Property prices continue to edge up in the UK, but market has fallen in London

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Property prices in the UK increased on average by 0.2% month on month in August and were up 3.2% year on year to £232,797, according to the latest official data to be published.

A breakdown of the figures from the Land Registry shows that in England prices increased by 0.2% month on month and by 2.9% on an annual basis to an average £249,748.

The East Midlands recorded the highest monthly price rise at 1.5% while the East of England saw the most significant monthly price fall, down by 1.1%.

In London prices fell by 0.5% in August compared with July and house prices have fallen by 0.2% year on year, taking the average property value to £486,304.

The market is stronger in both Scotland and Wales. In Scotland average property prices increased by 0.3% month on month and by 4.1% year on year to £145,309 with prices up in 28 out of 32 local authority areas since August 2017.

The biggest price increase was in West Dunbartonshire, up year on year by 11.9% to £111,000. The largest decrease was recorded in Aberdeen where average prices fell over the year by 4% to £161,000.

In Wales prices increased by 1.9% month on month and by 6.2% year on year to an average of £162,374. Overall prices increased in 19 out of 22 local authority areas in the 12 month to August 2018.

Terraced houses showed the biggest increase, up by 7.2% year on year to an average of £127,000. The average price of flats and maisonettes increased by 4.6% to £117,000 year on year, the lowest increase of all property types in Wales.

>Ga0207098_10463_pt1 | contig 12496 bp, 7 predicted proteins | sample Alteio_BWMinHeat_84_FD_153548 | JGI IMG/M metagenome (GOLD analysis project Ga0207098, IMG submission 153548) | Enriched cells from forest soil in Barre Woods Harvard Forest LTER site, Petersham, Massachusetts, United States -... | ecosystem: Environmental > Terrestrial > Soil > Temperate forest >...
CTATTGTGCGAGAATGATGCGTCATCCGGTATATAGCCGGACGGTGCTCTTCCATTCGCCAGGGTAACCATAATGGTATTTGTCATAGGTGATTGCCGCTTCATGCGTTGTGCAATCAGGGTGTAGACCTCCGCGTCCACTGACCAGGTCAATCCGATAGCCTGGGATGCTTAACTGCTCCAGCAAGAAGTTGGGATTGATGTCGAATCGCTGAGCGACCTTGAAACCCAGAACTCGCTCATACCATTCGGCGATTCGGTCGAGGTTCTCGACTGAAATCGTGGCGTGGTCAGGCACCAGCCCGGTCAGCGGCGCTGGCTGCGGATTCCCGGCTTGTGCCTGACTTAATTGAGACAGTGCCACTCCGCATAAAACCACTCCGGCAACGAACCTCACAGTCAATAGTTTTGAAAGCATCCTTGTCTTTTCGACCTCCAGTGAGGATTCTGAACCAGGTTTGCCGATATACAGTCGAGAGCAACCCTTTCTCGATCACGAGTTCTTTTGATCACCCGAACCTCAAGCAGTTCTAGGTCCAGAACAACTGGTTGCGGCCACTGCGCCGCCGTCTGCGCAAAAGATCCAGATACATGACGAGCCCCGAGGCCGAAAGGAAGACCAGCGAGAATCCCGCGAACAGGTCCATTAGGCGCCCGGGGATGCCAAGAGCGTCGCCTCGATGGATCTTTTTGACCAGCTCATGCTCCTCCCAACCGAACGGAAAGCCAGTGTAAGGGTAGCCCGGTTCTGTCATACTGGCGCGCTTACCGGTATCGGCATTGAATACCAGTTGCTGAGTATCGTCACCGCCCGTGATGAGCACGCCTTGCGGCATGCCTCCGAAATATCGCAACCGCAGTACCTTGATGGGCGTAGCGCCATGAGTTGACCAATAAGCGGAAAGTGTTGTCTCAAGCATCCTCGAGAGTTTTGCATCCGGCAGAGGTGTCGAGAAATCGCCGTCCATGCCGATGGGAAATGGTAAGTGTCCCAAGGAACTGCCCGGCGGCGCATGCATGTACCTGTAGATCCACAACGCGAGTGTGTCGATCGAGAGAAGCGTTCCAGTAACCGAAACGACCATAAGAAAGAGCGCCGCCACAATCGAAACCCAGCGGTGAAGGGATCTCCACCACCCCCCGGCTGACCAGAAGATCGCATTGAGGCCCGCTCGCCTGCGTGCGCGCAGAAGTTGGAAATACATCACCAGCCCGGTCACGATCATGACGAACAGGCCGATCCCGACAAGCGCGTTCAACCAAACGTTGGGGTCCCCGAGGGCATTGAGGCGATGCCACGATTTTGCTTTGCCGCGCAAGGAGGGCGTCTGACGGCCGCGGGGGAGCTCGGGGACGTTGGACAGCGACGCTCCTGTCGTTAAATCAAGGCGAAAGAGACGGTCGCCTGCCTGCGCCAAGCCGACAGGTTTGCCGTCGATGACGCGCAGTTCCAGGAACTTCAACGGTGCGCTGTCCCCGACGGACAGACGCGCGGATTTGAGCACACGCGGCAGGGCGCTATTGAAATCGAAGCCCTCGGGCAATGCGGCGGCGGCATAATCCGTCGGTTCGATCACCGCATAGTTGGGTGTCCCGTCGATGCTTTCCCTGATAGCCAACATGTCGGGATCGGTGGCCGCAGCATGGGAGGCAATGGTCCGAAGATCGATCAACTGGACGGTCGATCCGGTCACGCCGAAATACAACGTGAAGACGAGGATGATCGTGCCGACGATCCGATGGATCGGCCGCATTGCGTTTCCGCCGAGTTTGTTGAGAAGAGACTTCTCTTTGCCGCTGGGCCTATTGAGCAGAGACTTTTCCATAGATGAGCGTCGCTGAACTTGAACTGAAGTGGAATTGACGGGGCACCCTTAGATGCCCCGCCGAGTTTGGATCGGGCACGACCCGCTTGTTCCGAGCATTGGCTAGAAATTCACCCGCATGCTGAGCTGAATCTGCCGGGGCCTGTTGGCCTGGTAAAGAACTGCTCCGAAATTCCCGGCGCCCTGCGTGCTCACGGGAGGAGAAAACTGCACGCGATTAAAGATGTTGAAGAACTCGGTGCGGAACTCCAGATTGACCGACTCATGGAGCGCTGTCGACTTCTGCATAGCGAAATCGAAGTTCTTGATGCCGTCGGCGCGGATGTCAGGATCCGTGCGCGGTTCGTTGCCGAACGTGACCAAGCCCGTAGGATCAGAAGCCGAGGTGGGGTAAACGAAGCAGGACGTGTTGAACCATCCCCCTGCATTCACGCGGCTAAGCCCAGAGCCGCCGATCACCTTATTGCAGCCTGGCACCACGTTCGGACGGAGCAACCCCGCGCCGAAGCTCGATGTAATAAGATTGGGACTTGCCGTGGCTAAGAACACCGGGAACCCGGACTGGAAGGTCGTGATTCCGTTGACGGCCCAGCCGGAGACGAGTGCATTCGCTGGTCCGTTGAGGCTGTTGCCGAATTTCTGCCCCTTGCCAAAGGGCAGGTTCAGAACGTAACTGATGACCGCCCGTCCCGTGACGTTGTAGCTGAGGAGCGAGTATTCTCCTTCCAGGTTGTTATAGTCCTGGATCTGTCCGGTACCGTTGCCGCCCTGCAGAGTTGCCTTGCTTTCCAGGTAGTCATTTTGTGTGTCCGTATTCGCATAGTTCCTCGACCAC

Monmouthshire and Newport showed the strongest growth, increasing by 14% to an average of £272,000 and 13.7% to £181,000, respectively.

According to Richard Snook, senior economist at PwC, the data is consistent with the projections in its recent UK Economic Outlook report where national house price growth of around 3% was forecast for 2018.

‘We expect this to continue in the medium term to 2025. This implies the average UK house price could rise from £221,000 in 2017 to around £285,000 by 2025,’ he pointed out.

He believes that the London market is being affected by Brexit uncertainty and has been flat due to leaving the European Union affecting the confidence of both buyers and sellers. The firm predicts price falls in London in 2018 and 2019 of 1.7% and 0.2% respectively.

According to Dilpreet Bhagrath, mortgage adviser at Trussle, subdued economic activity and ongoing pressure on household budgets is putting people off moving, so there is less demand from new buyers while other are hesitant due to the Brexit negotiations.

‘Many home owners will be concerned about seeing equity they’ve built up over the years eroded by falling house prices, however a fall in house prices isn’t necessarily long term. In the meantime, first time buyers are slowly seeing their perspectives rise. Not only are house prices slowing, but the average two year fixed rate mortgage has fallen for the first time in 12 months, despite two base rate rises, helping to ease the cost for borrowers,’ she explained.